Shuttle Unveils SZ270R9 SFF PC with ‘Turbo’ Button: Core i7, Long GPU, 6 Drives & Moreby Anton Shilov on December 12, 2017 12:00 PM EST
Shuttle has introduced its new high-end PC barebones designed for gamers and enthusiast who are not afraid of overclocking. The new XPC SZ270R9 features the R9 chassis that can accommodate a modern desktop graphics card, several 3.5” hard drives and even has a programmable RGB lighting. One of the important features of the newcomer is the “Turbo” button on the front panel that loads overclocking configuration when users need it.
The Shuttle XPC SZ270R9 is based on a custom motherboard featuring Intel’s Z270 PCH and compatible with Intel’s 6th and 7th generation Core i3/i5/i7 processors (Skylake, Kaby Lake). The mainboard has four DDR4 DIMM slots and supports up to 64 GB of DDR4-2133/2400 memory, a PCIe x16 slot for video cards, a PCIe x4 slot for other add-in-boards (for example, an ultra-high-end SSD, or a 10 GbE NIC), two M.2-2280 PCIe slots for NVMe SSDs as well as one M.2-2230 slot for an optional 802.11ac Wi-Fi + Bluetooth module. The motherboard also carries two Intel i211 GbE controllers, Realtek’s ALC662 5.1-channel audio codec with appropriate headers, four SATA connectors, USB 2.0/3.0 Type-A ports, an HDMI and two DisplayPort outputs for iGPU.
The R9 chassis was architected with enthusiasts in mind: it is relatively small, but it can house rather powerful hardware. First off, it features a proprietary ICE 2 cooling system with four heat pipes that takes away heat from the processor to a rather huge heatsink. The system supports overclocking of CPUs with unlocked multiplier, but judging by the press release, it makes no sense to expect the SZ270R9 to offer sophisticated overclocking capabilities found on premium motherboards that can help to squeeze every last bit of performance out of a CPU. What is important is that the SZ270R9 has a special ‘Turbo’ button that loads overclocking settings when they are needed, thus reducing strain on system components that "permanent" overclocking might cause. Next up is expandability. The R9 chassis can house graphics cards that are up to 280 mm long (and based on a picture by Shuttle, they can be rather tall too) as well as four 3.5” storage devices (there are 3.5” to 2×2.5” brackets included in some regions). With two high-end M.2 SSDs and four contemporary 3.5" hard drives, the SZ270R9 can easily store 50 TB of data, assuming that two 1 TB SSDs and four 12 TB HDDs are used. Meanwhile, since the system is based on the Z270 PCH, the Core i7-7700 K CPU will be the highest-performing processor supported by the SZ270R9. Another constraint is the lack of any USB Type-C headers on the system, which might become a problem several years down the road.
|Shuttle XPC SZ270R9 Specifcations|
|CPU||Skylake or Kaby Lake CPU with up to 95 W TDP
Up to Intel Core i7-7700K
|dGPU||Dual-slot graphics card up to 280 mm in length|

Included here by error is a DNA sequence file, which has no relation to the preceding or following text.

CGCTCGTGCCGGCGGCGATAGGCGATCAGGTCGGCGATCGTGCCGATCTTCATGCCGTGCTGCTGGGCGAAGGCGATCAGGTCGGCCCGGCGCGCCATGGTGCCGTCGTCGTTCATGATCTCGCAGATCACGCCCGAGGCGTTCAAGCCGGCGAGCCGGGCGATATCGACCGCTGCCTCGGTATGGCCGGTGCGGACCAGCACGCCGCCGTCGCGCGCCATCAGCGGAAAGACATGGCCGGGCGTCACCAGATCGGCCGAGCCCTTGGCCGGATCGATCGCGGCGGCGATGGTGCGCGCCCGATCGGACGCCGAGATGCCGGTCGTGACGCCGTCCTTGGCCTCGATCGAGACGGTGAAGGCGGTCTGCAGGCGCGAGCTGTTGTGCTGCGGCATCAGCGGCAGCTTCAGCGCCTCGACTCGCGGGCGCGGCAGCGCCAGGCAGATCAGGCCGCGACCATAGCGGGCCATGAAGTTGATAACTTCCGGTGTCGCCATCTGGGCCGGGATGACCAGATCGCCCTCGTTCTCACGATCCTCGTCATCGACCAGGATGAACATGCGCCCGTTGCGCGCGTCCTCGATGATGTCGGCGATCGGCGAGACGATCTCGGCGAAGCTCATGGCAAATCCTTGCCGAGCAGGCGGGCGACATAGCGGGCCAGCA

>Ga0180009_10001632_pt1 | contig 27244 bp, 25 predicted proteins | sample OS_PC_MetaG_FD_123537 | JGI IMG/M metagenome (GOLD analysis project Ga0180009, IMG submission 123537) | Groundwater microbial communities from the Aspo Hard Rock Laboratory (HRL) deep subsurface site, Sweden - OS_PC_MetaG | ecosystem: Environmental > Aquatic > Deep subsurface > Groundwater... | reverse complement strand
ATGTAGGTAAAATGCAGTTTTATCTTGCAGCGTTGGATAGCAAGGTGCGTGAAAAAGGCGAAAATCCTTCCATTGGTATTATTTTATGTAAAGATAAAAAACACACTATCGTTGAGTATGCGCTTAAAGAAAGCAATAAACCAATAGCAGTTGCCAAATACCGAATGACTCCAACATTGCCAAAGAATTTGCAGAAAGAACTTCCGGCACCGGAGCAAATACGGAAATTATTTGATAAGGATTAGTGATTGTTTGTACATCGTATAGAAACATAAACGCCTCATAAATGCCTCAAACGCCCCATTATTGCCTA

|DRAM||Four DDR4 DIMM slots
Up to 64 GB of DDR4-2400 in dual-channel mode
|Storage||SSD||2 × M.2-2280 (PCIe 3.0 x4)|
|HDD||4 × 3.5"
8 × 2.5" using PHD3 adapter and an extra SATA controller
|Wireless||Optional M.2-2230 802.11ac Wi-Fi + Bluetooth 4.2 module|
|Ethernet||2 × 1 GbE port (Intel i211)|
|USB||6 × USB 3.0 Type-A
4 × USB 2.0 Type-A
|Display Outputs||1 × HDMI
2 × DisplayPort
|Audio||5×3.5mm audio jacks (ALC662 controller)|
|Extras||1 × PCIe 3.0 x4 slot|
|PSU||Internal 500 W 80+ Silver PSU|
|Warranty||Typical, varies by country|
|Dimensions||Length||332 mm | 13.07"|
|Width||216 mm | 8.5"|
|Height||198 mm | 7.8"|
|MSRP||>$450+, but has to be confirmed|
Shuttle Computer may be considered the father of today’s small form-factor gaming PCs as the company pioneered them in the early 2000s, when gaming desktops were bulky and barely had any style. This decade, the company faced rather tough competition and had to refocus on specialized PCs and barebones. For several years Shuttle was nearly absent from the market of PC barebones for gamers, but this year it is making a comeback. So far, the company released two ultra-compact SFF gaming systems (1, 2) and the XPC SZ270R8, which is a close relative of the SZ270R9. The launch of the XPC SZ270R9 with RGB and one-touch overclocking is a move towards a higher end market segment. What remains to be seen is whether Shuttle goes for the ultra-high-end with something based on the Intel X299.
Shuttle has not disclosed MSRP or ETA of its XPC SZ270R9. Since the new PC barebones is based on a proven platform and are already demonstrated in Japan, it is safe to say that the new unit will be released in several weeks, not months, from now. As for pricing, the SZ270R8 is now available for $449.99 from major retailers in the U.S., so expect the SZ270R9 that adds ‘on demand’ overclocking and programmable RGB lighting to be priced in the same ballpark.